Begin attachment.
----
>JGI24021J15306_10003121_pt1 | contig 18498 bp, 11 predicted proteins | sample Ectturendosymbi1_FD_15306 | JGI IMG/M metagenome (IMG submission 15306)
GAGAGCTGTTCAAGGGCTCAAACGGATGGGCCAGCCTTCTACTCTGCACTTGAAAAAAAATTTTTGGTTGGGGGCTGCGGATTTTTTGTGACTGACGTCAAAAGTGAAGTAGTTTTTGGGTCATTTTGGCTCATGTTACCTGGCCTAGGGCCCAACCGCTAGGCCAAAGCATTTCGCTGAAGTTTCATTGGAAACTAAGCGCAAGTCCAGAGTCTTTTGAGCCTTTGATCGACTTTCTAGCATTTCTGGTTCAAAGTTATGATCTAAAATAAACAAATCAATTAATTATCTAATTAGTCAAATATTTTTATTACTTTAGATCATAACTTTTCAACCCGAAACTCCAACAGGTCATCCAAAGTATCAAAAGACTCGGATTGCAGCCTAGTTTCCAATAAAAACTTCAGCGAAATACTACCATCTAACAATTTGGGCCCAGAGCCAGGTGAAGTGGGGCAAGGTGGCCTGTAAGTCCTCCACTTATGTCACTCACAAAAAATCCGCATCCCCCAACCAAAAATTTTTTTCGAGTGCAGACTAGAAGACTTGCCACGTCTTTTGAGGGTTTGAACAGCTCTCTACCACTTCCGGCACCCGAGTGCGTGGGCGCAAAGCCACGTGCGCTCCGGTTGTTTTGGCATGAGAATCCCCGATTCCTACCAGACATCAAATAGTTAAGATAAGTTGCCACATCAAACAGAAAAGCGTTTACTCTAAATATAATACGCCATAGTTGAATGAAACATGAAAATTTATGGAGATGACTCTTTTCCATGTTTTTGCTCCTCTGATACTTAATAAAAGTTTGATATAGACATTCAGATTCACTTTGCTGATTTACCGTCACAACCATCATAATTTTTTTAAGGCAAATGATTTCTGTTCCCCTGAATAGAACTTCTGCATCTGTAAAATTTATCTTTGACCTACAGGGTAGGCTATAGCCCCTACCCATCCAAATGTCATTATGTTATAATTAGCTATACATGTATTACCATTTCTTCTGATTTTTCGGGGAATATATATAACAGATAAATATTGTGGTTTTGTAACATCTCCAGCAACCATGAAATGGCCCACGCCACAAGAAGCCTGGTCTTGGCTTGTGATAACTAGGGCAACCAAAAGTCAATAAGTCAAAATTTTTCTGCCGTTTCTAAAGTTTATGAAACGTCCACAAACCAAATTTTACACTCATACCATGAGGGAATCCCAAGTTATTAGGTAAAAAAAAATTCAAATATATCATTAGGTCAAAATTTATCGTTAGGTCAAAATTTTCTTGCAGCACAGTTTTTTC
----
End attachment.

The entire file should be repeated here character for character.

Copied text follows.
>JGI24021J15306_10003121_pt1 | contig 18498 bp, 11 predicted proteins | sample Ectturendosymbi1_FD_15306 | JGI IMG/M metagenome (IMG submission 15306)
GAGAGCTGTTCAAGGGCTCAAACGGATGGGCCAGCCTTCTACTCTGCACTTGAAAAAAAATTTTTGGTTGGGGGCTGCGGATTTTTTGTGACTGACGTCAAAAGTGAAGTAGTTTTTGGGTCATTTTGGCTCATGTTACCTGGCCTAGGGCCCAACCGCTAGGCCAAAGCATTTCGCTGAAGTTTCATTGGAAACTAAGCGCAAGTCCAGAGTCTTTTGAGCCTTTGATCGACTTTCTAGCATTTCTGGTTCAAAGTTATGATCTAAAATAAACAAATCAATTAATTATCTAATTAGTCAAATATTTTTATTACTTTAGATCATAACTTTTCAACCCGAAACTCCAACAGGTCATCCAAAGTATCAAAAGACTCGGATTGCAGCCTAGTTTCCAATAAAAACTTCAGCGAAATACTACCATCTAACAATTTGGGCCCAGAGCCAGGTGAAGTGGGGCAAGGTGGCCTGTAAGTCCTCCACTTATGTCACTCACAAAAAATCCGCATCCCCCAACCAAAAATTTTTTTCGAGTGCAGACTAGAAGACTTGCCACGTCTTTTGAGGGTTTGAACAGCTCTCTACCACTTCCGGCACCCGAGTGCGTGGGCGCAAAGCCACGTGCGCTCCGGTTGTTTTGGCATGAGAATCCCCGATTCCTACCAGACATCAAATAGTTAAGATAAGTTGCCACATCAAACAGAAAAGCGTTTACTCTAAATATAATACGCCATAGTTGAATGAAACATGAAAATTTATGGAGATGACTCTTTTCCATGTTTTTGCTCCTCTGATACTTAATAAAAGTTTGATATAGACATTCAGATTCACTTTGCTGATTTACCGTCACAACCATCATAATTTTTTTAAGGCAAATGATTTCTGTTCCCCTGAATAGAACTTCTGCATCTGTAAAATTTATCTTTGACCTACAGGGTAGGCTATAGCCCCTACCCATCCAAATGTCATTATGTTATAATTAGCTATACATGTATTACCATTTCTTCTGATTTTTCGGGGAATATATATAACAGATAAATATTGTGGTTTTGTAACATCTCCAGCAACCATGAAATGGCCCACGCCACAAGAAGCCTGGTCTTGGCTTGTGATAACTAGGGCAACCAAAAGTCAATAAGTCAAAATTTTTCTGCCGTTTCTAAAGTTTATGAAACGTCCACAAACCAAATTTTACACTCATACCATGAGGGAATCCCAAGTTATTAGGTAAAAAAAAATTCAAATATATCATTAGGTCAAAATTTATCGTTAGGTCAAAATTTTCTTGCAGCACAGTTTTTTC